Car fuel benefit charge for hybrid cars and the ‘making good’ rule
We look at the issue of what it means to make good the whole cost of fuel to escape a fuel benefit charge where the company car is a hybrid.
The CIOT's Employment Taxes Committee met (virtually) at the end of March and one discussion point was the full recovery of private fuel costs from an employee where a hybrid company car is provided. A car fuel charge arises where, in addition to being provided with a company car, an employee is provided with car fuel for private use. There is no reduction in the car fuel scale charge for a contribution to the cost of fuel for private journeys and to escape the fuel benefit charge an employee must reimburse the whole cost of private fuel to the employer (or pay for it in the first place). The reimbursement must be made by 6 July following the end of the tax year and the employee has to keep detailed records of business and private mileage to confirm that the amount reimbursed for private mileage is correct. While HMRC publishes Advisory Fuel Rates (AFRs) which an employer can use to recoup the cost of private mileage where the employer paid for the fuel, there are no separate rates for hybrid cars, and these are treated as pure petrol or diesel cars for AFR purposes.
The question that arises with a hybrid car is: how do the employer and employee determine whether the full cost of private mileage has been met by the employee when a car utilises both electric power (which is deemed not to be a fuel for car fuel benefit purposes) and petrol or diesel power?
For example, an employee is provided with an electric/petrol hybrid car and drives 20,000 miles in a tax year, of which 15,000 miles are business and 5,000 miles are private. The employer provides a fuel card for the purchase of petrol and has an electric charging station at the employer's workplace for the supply of electricity. Assume fuel costs are 14p per mile for the petrol and 4p per mile for the electricity, and that the employee drives 12,000 miles using petrol and 8,000 miles using electricity, albeit there is probably no real life way of ascertaining this!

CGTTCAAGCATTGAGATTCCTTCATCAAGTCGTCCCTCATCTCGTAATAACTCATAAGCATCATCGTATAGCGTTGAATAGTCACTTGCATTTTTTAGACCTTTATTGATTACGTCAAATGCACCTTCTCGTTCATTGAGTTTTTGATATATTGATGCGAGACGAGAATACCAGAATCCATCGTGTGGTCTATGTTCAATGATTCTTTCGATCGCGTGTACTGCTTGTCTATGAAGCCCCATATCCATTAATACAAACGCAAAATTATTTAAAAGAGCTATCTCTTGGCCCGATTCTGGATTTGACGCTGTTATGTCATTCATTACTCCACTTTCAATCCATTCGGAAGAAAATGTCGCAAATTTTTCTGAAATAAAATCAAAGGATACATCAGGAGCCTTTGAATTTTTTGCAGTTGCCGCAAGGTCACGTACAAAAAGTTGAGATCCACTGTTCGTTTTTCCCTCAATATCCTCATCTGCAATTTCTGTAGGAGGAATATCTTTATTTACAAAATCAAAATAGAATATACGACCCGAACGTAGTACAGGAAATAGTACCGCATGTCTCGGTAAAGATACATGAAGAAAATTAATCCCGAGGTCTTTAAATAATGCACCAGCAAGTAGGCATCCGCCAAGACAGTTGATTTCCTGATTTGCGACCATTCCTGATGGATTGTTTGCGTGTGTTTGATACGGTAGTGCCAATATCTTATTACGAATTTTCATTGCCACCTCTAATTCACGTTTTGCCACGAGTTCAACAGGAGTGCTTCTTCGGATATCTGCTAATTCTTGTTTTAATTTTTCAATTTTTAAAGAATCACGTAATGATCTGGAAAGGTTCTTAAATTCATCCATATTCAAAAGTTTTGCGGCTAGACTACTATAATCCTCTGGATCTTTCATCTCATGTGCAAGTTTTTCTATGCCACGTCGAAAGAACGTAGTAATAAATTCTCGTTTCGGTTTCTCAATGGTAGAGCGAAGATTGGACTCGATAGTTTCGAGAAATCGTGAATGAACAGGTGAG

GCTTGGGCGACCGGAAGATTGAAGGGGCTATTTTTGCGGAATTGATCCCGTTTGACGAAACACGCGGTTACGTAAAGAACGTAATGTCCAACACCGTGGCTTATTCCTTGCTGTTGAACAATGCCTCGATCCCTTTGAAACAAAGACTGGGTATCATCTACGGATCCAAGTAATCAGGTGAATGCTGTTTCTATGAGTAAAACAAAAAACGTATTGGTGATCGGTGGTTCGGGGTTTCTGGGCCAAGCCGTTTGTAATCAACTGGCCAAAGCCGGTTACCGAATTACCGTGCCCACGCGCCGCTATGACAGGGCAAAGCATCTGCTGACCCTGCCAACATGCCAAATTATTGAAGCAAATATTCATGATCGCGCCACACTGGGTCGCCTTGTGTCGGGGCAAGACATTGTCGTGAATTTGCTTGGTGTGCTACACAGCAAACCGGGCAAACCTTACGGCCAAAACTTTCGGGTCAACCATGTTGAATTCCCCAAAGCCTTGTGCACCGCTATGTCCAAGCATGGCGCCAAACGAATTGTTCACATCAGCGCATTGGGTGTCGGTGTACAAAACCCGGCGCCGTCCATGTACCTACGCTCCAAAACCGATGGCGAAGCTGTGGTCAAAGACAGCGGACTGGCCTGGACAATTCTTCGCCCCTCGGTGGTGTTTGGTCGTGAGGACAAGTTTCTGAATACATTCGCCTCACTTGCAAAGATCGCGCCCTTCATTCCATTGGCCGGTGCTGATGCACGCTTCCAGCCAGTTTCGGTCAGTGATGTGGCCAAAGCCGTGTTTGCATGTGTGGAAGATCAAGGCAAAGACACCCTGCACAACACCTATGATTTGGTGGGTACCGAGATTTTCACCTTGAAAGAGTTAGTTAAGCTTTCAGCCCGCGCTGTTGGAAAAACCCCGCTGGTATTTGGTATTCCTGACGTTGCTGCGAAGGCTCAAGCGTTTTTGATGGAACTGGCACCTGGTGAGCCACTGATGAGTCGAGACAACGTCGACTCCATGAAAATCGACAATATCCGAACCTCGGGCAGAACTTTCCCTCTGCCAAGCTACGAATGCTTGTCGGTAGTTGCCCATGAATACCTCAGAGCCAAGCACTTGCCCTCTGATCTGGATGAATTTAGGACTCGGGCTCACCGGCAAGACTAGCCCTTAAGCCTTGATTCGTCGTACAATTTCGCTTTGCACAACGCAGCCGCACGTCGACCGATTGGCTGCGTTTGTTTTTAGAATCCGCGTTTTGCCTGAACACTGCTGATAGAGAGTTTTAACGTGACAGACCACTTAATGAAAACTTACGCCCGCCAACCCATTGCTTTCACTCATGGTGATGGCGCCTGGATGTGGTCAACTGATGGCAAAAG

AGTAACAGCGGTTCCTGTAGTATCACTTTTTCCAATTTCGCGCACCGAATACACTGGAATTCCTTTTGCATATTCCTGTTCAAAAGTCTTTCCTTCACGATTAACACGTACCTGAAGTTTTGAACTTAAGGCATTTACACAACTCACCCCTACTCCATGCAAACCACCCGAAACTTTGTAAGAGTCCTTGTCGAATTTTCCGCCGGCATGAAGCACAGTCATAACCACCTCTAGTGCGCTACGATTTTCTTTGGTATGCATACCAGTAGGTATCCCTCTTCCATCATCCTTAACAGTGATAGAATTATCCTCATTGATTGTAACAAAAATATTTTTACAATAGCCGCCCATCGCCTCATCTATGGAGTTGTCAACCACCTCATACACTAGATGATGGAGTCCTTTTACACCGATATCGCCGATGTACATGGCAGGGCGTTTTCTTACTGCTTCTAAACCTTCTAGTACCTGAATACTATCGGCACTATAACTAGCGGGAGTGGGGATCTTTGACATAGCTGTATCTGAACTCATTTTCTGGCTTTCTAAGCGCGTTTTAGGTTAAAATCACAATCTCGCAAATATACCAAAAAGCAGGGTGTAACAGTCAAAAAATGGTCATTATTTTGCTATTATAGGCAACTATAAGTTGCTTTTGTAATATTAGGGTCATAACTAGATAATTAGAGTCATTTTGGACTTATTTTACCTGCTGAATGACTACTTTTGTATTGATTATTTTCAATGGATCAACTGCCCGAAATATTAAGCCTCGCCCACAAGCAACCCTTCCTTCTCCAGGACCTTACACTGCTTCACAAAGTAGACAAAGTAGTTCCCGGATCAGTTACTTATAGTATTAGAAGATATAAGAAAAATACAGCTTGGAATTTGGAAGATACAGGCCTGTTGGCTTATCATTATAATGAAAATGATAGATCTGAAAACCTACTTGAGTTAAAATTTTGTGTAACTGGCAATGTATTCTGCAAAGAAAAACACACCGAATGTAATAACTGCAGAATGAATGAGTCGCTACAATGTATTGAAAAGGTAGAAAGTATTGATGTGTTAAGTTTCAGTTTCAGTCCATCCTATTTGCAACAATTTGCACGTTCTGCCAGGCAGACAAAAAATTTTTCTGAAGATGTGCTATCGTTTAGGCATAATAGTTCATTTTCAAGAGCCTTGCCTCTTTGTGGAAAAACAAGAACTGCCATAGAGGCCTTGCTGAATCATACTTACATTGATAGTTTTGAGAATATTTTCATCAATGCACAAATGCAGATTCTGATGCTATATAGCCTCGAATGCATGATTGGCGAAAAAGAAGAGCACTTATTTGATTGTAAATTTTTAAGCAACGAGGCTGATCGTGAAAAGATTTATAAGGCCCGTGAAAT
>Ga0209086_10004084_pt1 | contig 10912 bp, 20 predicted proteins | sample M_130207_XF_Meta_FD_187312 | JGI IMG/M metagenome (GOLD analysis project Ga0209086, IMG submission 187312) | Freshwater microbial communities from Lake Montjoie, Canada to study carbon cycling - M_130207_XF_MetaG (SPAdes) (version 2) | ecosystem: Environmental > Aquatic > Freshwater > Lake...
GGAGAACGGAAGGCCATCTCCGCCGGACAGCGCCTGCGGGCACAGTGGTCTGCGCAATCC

How much should the employer recoup from the employee?
If all the private mileage was driven using petrol, the employer should have recovered £700 (5,000 miles x 14p per mile). However, if all the private mileage was driven using electricity, then the employer is not required to recover anything to avoid the fuel scale charge.
HMRC's guidance does not address what is accepted to be making good in full where the car is a hybrid car. It seems likely, however, that if the employer recovers from the employee the cost of petrol related to private journeys and bases this on the total petrol costs incurred ignoring the electricity provided, this probably makes good the whole cost of private fuel to the employer for fuel benefit charge purposes. Therefore, in the above example the employee would be charged £420 (12,000 miles x 14p per mile x 5,000/20,000).
(In reality, the charge is likely to be an appropriate proportion of the total petrol costs met by the employer.) We would, of course, be interested in members' approach to this issue in practice, especially if you have agreed a method with HMRC.
A more detailed article which takes a wider look at electric car taxation for employees and businesses can be found on the ATT website.